Whoah, hold on. Based on the Biblical "by their deeds" thing, you have two absolute monsters and one guy who was just an arsehole. Calm down, son.

      Now, I'm not disputing that if Pol Pot had been the head of an electronics and computing firm instead of a bloody revolution, he too might have only been an arsesole but he wasn't so that pretty much kills the discussion.

  4. Anonymous Coward
    Anonymous Coward

    Rounded corners, FFS.

    What pathetic protectionism by American courts.

    1. Ole Juul


      Samsung should probably have sold them as a kit. Square corners and include a piece of sandpaper.

      (and then patent that concept)

  5. batfastad

    Prior art?

    This is nothing compared to what Apple are going to have to pay to Dell for copying the Dell Axim x51!

    Surely there is prior art on hand-held screens with rounded corners?

  6. Anonymous Coward
    Anonymous Coward


    Dear Samsung,

    What kind of idiot lawyers do you have?

    Just for kicks, ask them if they've ever heard of an "escrow" account where a third party holds the money while you and Apple keep fighting the case.

    Remember that Europe overturned their patent on rounded corners?!

    You have technically "paid" the money to Apple but they don't have use of it until the case is settled one way or another.

    Why in God's name would you want to let them actually have the use of that kind of cash while you are still in court?

    1. Grikath

      Re: Idiocy!

      Leverage. Taxes. Long-term strategy.

      Samsungs' lawyers aren't stupid. You don't get to play in that field if you are. Or not for long anyway. The stipulation regarding the payment is ...intriguing.. in that respect.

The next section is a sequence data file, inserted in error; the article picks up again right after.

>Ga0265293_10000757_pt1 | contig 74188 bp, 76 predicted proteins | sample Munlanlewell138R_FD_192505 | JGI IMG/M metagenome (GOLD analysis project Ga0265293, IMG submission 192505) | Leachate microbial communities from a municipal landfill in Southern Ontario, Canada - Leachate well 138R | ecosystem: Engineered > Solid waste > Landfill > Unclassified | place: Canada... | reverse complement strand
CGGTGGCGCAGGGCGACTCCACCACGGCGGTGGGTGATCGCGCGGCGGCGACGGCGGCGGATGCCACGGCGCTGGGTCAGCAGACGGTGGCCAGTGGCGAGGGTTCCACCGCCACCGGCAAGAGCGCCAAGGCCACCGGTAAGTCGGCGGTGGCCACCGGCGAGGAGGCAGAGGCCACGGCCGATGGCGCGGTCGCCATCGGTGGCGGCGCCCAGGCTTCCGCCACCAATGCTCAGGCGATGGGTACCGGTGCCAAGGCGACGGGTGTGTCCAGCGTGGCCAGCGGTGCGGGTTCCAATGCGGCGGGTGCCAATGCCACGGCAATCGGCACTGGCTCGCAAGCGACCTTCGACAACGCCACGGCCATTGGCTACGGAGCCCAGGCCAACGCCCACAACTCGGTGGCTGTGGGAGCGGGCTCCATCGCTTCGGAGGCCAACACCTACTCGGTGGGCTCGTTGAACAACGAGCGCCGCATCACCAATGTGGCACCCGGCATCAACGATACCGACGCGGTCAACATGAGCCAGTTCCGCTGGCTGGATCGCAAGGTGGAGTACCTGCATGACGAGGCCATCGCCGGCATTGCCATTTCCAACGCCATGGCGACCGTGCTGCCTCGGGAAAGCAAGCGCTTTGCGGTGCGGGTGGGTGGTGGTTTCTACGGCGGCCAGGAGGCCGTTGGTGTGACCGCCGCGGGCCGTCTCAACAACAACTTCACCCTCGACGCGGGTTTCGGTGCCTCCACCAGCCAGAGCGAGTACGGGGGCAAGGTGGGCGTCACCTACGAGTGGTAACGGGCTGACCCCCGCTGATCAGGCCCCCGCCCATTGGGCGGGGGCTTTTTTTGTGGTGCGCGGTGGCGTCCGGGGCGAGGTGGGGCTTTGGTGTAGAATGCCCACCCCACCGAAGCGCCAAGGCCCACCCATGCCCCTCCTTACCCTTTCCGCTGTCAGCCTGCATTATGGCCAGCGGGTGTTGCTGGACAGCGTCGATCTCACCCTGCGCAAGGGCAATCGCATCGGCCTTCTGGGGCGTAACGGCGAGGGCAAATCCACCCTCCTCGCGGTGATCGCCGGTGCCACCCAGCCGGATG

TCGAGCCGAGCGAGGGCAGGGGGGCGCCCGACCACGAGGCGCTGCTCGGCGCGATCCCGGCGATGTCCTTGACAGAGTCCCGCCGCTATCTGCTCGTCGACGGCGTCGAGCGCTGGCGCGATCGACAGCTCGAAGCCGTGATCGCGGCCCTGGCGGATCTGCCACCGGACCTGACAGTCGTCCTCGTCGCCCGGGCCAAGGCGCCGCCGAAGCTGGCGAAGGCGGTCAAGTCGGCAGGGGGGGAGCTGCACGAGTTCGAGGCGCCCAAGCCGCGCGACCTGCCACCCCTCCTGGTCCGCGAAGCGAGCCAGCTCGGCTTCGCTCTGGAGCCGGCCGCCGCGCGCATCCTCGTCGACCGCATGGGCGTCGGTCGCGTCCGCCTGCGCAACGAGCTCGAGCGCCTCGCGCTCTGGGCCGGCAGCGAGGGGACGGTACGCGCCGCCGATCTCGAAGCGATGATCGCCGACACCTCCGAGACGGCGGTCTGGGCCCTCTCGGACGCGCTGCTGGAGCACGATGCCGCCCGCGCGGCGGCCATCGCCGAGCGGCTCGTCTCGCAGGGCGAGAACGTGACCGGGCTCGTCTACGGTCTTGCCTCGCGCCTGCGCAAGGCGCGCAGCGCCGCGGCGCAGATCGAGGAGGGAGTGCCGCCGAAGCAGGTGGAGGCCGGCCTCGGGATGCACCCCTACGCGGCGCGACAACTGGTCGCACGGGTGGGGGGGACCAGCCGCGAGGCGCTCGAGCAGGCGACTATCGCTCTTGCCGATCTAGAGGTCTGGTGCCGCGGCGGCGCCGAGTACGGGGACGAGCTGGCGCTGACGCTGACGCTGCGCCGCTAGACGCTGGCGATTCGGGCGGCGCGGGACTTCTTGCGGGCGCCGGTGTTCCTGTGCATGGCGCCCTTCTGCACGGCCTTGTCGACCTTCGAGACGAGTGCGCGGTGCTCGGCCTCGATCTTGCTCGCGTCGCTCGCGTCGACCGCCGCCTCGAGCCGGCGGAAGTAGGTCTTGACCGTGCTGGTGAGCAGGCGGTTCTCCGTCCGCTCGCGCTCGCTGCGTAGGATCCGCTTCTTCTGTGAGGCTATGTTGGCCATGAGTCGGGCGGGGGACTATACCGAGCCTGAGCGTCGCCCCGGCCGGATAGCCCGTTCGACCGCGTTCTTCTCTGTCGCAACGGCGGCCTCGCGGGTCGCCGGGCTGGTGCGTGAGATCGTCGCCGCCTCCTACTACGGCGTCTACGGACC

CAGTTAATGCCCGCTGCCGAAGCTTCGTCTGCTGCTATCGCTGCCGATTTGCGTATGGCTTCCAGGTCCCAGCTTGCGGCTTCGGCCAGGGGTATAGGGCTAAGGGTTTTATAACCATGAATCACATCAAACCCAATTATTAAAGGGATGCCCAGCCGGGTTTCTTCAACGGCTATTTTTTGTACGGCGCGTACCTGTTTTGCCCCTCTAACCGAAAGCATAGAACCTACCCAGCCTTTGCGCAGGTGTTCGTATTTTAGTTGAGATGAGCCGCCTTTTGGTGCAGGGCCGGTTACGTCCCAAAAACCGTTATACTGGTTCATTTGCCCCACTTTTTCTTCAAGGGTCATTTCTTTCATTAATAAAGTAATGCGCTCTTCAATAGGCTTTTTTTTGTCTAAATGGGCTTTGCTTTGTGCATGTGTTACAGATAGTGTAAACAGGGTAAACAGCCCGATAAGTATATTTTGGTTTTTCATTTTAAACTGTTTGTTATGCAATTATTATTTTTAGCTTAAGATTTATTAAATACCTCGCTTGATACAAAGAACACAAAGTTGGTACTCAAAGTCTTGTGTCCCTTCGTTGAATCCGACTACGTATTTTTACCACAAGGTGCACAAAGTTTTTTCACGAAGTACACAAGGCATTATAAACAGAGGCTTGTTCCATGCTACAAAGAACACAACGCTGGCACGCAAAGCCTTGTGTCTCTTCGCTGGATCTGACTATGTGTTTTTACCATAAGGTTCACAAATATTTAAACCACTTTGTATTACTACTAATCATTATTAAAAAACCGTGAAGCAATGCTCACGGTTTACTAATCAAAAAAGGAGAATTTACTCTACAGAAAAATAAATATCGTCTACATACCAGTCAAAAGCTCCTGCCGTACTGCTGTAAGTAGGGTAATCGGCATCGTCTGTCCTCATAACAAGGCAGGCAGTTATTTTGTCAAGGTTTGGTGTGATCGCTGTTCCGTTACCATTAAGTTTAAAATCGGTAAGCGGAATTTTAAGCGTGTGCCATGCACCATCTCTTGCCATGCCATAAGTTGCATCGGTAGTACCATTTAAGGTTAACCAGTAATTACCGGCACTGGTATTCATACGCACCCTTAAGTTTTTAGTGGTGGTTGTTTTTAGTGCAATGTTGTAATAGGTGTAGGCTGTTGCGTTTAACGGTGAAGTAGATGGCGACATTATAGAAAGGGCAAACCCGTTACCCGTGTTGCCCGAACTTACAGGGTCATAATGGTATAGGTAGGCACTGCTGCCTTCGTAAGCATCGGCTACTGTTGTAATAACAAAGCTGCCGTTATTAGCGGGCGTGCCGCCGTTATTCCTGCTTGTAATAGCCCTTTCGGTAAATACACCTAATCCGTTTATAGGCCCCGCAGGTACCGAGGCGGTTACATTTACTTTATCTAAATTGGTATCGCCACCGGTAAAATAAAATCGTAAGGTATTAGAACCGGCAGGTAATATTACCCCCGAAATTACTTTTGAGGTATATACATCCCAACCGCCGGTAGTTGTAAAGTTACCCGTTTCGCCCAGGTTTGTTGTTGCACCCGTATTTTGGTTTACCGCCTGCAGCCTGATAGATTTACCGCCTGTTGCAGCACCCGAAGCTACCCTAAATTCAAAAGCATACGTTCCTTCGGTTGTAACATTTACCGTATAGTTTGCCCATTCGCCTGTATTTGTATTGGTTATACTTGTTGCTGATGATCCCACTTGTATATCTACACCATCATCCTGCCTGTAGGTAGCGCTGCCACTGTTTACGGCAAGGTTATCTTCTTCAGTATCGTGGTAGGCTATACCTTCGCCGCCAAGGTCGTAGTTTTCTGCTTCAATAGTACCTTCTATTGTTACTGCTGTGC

I've a feeling Apple is not going to like this particular payment one bit in the future.

    2. Mark 85 Silver badge

      Re: Idiocy!

      Escrow doesn't pay interest. If Sammy gets it's money back via appeal, the amount will include interest. Lawyers may be slimy but they aren't stupid.

  7. Dazed and Confused

    In the mean time

    Samsung will just add $650M to the cost of all the components Apple buys off them, like they did last time.

    1. Anonymous Coward
      Anonymous Coward

      Re: In the mean time

      They've never done that. It's just something in the imagination of Internet comment writers.

  8. John Tserkezis

    My arse has rounded corners. If Apple wants payment on that, they're welcome to it any time - just pull my finger when you're ready.

  9. Anonymous Coward
    Anonymous Coward

    Bloody patent trolls

    ...or bloody broken patent laws to begin with.

    Most frigging corners of devices are more or less rounded. My screens, my printer, the speakers, even my keyboard. I wonder if the outcome had been the same if Samsung was an American company.

    1. John Savard Silver badge

      Re: Bloody patent trolls

      I presume the issue there was how rounded the corners were. If they were rounded just enough to prevent the phone from catching on the fabric of one's pocket, they would have been OK with Apple. Perhaps Sony would have sued them.

  10. adnim


    have never seen a mobile phone without rounded corners.

    1. Mike Bell

      Re: I

      I've never seen a fizzy drinks bottle without rounded edges either, but that doesn't stop Coca Cola from patenting the shape of their iconic bottle design.